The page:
Fields:FX has really, from the beginning, made clear that they’re buying the show and they want it to be as good as it can be, not as popular as it can be. That was something we heard really clearly from John Landgraf [CEO of FX] from the beginning. In particular between seasons one and two, when they put a lot of thought into what might be done to expand the audience, and ultimately they said that the thing that was important was to continue to make the show better and better, and hope the audience would follow. And that’s been great for us.
Weisberg:With a little less attention we were able to focus and do our work. We could do our thing without being overwhelmed by attention. It was pretty great. Then we started to get more attention and that was great, too. It’s very nice to be recognised so I think from our perspective, we almost couldn’t dream it up any better.
Wittmer: How are you feeling about the end?
Fields:It’s strange to feel that this journey is coming to an end. Endings are natural and if you’re telling a dramatic story, you need an ending otherwise things will be flat. But when you’re having a great experience in life you also don’t want it to end. So there’s a lot of mixed feelings. For me, and I think I can speak for Joe, too, the main feeling is gratitude. As sad as we are to see this journey come to an end, it’s hard to feel that anything exceeds the gratitude for how great the journey was.
Weisberg:I’m having trouble finding something to be bitter about, but I’m looking for it.
Fields:But my gratitude does eclipse the bitterness.
Wittmer: One of my favourite characters on the series is Pastor Tim. In season 5, he was sent to South America because he knew the Jennings’ secret. How’s he doing these days?
Fields:I thought you were going to say the mail robot.
Weisberg:We both thought you were going to say the mail robot…
(Note: the Mail Robot is exactly what it sounds like: a robot that delivers mail … at the FBI headquarters. It is based on a real thing that existed at the FBI, and became so popular on the show that it has its own Twitter account).
Fields:Pastor Tim was a really important character for us. That whole journey for Paige was such a significant part of her development. And we really wanted to portray a good liberal Christian church and minister. It’s something you don’t see a lot on television now and that kind of ministry, it’s not as front and center. These days you see much more by of the right wing evangelical variety of Christianity and of Christian ministers. But my dad was a liberal rabbi and a lot of his close friends were liberal ministers who had grown up with him in the civil rights movement and were really, really passionate social activists. It was a lot of fun to have that be a part of Paige’s journey.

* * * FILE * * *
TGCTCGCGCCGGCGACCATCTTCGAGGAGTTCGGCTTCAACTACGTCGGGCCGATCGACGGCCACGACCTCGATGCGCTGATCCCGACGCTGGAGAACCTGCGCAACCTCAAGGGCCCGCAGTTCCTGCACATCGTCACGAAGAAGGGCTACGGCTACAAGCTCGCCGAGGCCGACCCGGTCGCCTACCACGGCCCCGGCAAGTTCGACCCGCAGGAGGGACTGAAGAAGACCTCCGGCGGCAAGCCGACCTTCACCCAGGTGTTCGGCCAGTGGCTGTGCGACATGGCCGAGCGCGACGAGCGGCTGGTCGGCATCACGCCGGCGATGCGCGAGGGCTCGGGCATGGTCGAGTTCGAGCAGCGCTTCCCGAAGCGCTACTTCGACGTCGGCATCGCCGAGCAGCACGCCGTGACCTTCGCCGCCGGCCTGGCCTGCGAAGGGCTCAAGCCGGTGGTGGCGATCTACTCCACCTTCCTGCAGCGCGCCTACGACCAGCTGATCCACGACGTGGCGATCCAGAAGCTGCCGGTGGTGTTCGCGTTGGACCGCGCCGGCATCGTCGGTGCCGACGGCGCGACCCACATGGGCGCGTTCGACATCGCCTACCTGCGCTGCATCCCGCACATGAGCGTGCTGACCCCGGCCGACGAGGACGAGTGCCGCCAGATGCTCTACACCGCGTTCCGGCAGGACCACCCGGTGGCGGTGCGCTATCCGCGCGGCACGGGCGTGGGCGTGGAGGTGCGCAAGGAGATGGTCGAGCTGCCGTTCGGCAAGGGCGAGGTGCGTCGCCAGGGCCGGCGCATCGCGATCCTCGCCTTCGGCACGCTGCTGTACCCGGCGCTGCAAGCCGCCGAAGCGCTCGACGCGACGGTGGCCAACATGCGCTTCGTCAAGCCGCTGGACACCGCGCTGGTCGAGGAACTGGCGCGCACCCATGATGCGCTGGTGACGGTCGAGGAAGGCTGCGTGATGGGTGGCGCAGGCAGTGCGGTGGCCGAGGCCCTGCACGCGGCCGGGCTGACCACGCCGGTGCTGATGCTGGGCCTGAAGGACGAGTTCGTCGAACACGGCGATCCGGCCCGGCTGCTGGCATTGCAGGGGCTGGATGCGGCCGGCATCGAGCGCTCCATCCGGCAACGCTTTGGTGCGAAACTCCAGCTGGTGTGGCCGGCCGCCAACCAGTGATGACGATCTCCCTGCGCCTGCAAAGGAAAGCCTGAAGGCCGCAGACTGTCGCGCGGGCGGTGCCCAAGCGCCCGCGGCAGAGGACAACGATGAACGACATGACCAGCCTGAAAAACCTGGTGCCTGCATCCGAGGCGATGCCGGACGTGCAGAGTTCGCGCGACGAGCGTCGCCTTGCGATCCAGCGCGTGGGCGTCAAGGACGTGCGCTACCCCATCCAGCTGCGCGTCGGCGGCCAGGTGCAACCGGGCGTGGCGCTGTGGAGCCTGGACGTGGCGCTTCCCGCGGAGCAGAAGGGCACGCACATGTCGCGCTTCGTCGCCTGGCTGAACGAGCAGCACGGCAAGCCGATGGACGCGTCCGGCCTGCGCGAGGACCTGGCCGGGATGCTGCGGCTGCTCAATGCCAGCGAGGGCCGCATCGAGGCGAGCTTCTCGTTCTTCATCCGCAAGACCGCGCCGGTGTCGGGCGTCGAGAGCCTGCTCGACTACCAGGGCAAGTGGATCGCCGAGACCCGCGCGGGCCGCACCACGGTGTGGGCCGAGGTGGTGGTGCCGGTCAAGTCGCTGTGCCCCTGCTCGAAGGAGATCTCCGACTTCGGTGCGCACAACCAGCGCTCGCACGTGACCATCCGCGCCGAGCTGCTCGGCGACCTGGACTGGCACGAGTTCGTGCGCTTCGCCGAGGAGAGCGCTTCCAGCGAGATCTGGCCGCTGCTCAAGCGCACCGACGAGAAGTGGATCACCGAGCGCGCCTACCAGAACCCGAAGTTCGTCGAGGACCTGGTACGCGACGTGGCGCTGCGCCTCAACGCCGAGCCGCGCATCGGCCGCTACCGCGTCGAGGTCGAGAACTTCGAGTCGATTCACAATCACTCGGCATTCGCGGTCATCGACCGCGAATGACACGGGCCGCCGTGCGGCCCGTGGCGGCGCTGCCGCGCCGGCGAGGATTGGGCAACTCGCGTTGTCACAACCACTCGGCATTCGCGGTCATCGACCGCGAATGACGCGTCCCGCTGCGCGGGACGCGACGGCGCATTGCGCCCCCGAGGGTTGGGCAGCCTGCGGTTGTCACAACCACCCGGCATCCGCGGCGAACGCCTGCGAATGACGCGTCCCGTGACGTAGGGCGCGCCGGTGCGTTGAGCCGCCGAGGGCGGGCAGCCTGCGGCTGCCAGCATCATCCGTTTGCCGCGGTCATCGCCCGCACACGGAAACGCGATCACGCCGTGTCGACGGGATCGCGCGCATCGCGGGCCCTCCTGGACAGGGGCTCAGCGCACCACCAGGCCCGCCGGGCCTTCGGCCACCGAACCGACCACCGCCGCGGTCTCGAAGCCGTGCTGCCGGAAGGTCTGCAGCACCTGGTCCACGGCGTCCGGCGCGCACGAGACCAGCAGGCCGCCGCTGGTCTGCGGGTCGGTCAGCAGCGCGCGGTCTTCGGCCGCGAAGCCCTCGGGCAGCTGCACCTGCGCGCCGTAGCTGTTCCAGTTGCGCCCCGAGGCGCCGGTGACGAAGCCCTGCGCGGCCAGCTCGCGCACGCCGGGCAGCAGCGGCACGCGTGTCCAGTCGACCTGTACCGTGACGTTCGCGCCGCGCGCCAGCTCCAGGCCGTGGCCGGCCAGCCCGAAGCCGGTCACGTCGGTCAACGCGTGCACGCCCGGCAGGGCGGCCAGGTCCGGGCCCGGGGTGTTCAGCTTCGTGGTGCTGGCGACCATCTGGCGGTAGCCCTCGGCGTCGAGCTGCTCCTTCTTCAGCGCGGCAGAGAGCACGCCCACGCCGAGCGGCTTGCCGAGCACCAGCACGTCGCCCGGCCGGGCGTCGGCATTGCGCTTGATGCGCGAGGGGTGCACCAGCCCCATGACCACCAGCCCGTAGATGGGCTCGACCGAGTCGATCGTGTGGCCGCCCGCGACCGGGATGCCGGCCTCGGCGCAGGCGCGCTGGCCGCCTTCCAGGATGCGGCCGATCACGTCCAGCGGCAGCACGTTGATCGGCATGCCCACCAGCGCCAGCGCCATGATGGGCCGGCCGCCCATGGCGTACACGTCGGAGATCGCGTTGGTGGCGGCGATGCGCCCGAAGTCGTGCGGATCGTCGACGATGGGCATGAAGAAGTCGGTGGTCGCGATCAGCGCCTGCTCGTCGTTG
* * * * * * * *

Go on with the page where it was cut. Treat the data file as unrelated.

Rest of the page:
Wittmer: It would have been interesting if he died.
Weisberg: One of the interesting things for us on the show has been to discover that the audience wants the strangest people to die. There was a long period of time when they kept wanting us to kill Pastor Tim. And then a lot of people were very bitter about Paige. They wanted Paige to die!
Fields: I’m a big Paige fan. Alotof people wanted Paige to die.
Wittmer: That’s upsetting.
Fields:It’sveryupsetting! And from our perspective we’re like, ‘How many people do we have to kill?!’ Although that’s not how we decide who to kill. But sometimes the nice people have to go.
Wittmer: What happens to all the wigs now that you’re done shooting?
Weisberg: That’s a good question.
Fields: They really should go to the Smithsonian.
Wittmer: I agree.
Weisberg:As with all these things, they get boxed up. Just as we were walking past the stages and you see these sets that we’ve lived with for six seasons and some of them are just in these dumpsters. There’s a big dumpster outside the office …
Fields:I don’t want to think about the wigs in the dumpster! I think they’re probably in glass cases in a nuclear bomb shelter somewhere.